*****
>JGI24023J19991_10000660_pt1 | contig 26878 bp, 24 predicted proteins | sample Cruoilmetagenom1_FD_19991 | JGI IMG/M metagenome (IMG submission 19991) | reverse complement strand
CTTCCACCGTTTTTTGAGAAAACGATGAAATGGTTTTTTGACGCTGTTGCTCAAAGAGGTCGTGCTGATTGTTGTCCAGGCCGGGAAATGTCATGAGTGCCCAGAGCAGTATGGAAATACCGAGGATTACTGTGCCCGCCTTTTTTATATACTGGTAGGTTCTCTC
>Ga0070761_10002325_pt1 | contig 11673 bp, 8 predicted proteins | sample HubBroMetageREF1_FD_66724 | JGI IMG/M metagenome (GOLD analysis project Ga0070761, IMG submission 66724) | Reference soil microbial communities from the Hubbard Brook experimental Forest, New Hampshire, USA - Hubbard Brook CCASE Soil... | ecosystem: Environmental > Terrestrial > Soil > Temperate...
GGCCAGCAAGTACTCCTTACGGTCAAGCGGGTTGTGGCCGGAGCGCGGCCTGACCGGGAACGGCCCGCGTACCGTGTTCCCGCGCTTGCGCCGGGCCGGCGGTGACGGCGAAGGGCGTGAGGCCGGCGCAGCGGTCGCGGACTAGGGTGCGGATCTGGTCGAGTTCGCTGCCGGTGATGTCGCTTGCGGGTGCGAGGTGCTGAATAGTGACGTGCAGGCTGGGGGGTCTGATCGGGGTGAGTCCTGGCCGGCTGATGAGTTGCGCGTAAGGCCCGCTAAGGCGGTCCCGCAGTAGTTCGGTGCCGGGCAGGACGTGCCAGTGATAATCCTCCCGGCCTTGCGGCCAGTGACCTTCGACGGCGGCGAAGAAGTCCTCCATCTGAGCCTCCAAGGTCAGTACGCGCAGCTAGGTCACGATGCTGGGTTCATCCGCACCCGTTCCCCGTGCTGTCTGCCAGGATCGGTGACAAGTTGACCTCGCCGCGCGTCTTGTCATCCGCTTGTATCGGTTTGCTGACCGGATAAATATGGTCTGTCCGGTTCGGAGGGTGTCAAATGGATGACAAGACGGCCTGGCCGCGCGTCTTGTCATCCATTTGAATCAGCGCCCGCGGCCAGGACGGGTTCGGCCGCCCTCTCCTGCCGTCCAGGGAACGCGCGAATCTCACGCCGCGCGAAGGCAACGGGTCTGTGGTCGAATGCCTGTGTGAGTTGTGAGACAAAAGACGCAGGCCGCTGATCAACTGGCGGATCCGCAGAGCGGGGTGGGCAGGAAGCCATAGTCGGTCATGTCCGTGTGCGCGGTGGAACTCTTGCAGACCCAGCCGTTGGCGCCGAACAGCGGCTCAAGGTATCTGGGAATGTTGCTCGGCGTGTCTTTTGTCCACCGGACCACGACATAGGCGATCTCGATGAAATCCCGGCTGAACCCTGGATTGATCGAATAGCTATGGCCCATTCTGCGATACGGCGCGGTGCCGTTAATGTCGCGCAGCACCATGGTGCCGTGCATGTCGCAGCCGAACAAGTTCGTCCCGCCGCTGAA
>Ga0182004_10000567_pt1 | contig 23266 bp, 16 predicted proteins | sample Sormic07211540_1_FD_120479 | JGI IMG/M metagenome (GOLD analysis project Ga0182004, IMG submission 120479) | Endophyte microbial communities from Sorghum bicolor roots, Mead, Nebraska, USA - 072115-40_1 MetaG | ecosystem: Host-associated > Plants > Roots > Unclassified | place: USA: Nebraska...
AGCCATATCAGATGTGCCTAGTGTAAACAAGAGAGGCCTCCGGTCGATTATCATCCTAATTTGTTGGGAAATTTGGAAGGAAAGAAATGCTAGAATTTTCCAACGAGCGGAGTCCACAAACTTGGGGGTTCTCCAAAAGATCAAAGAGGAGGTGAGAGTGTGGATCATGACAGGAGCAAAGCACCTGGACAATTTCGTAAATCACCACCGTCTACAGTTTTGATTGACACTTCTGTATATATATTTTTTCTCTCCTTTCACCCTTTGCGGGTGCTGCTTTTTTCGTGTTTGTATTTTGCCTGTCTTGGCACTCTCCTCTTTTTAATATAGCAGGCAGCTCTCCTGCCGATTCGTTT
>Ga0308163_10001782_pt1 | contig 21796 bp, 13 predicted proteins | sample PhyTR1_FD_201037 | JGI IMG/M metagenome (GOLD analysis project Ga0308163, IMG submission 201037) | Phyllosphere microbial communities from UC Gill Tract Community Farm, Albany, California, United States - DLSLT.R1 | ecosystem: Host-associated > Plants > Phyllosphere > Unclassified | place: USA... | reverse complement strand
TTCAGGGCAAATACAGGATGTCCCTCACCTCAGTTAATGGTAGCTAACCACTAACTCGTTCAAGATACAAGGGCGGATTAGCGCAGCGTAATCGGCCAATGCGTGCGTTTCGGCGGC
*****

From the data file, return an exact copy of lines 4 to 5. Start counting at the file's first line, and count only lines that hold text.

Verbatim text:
GGCCAGCAAGTACTCCTTACGGTCAAGCGGGTTGTGGCCGGAGCGCGGCCTGACCGGGAACGGCCCGCGTACCGTGTTCCCGCGCTTGCGCCGGGCCGGCGGTGACGGCGAAGGGCGTGAGGCCGGCGCAGCGGTCGCGGACTAGGGTGCGGATCTGGTCGAGTTCGCTGCCGGTGATGTCGCTTGCGGGTGCGAGGTGCTGAATAGTGACGTGCAGGCTGGGGGGTCTGATCGGGGTGAGTCCTGGCCGGCTGATGAGTTGCGCGTAAGGCCCGCTAAGGCGGTCCCGCAGTAGTTCGGTGCCGGGCAGGACGTGCCAGTGATAATCCTCCCGGCCTTGCGGCCAGTGACCTTCGACGGCGGCGAAGAAGTCCTCCATCTGAGCCTCCAAGGTCAGTACGCGCAGCTAGGTCACGATGCTGGGTTCATCCGCACCCGTTCCCCGTGCTGTCTGCCAGGATCGGTGACAAGTTGACCTCGCCGCGCGTCTTGTCATCCGCTTGTATCGGTTTGCTGACCGGATAAATATGGTCTGTCCGGTTCGGAGGGTGTCAAATGGATGACAAGACGGCCTGGCCGCGCGTCTTGTCATCCATTTGAATCAGCGCCCGCGGCCAGGACGGGTTCGGCCGCCCTCTCCTGCCGTCCAGGGAACGCGCGAATCTCACGCCGCGCGAAGGCAACGGGTCTGTGGTCGAATGCCTGTGTGAGTTGTGAGACAAAAGACGCAGGCCGCTGATCAACTGGCGGATCCGCAGAGCGGGGTGGGCAGGAAGCCATAGTCGGTCATGTCCGTGTGCGCGGTGGAACTCTTGCAGACCCAGCCGTTGGCGCCGAACAGCGGCTCAAGGTATCTGGGAATGTTGCTCGGCGTGTCTTTTGTCCACCGGACCACGACATAGGCGATCTCGATGAAATCCCGGCTGAACCCTGGATTGATCGAATAGCTATGGCCCATTCTGCGATACGGCGCGGTGCCGTTAATGTCGCGCAGCACCATGGTGCCGTGCATGTCGCAGCCGAACAAGTTCGTCCCGCCGCTGAA
>Ga0182004_10000567_pt1 | contig 23266 bp, 16 predicted proteins | sample Sormic07211540_1_FD_120479 | JGI IMG/M metagenome (GOLD analysis project Ga0182004, IMG submission 120479) | Endophyte microbial communities from Sorghum bicolor roots, Mead, Nebraska, USA - 072115-40_1 MetaG | ecosystem: Host-associated > Plants > Roots > Unclassified | place: USA: Nebraska...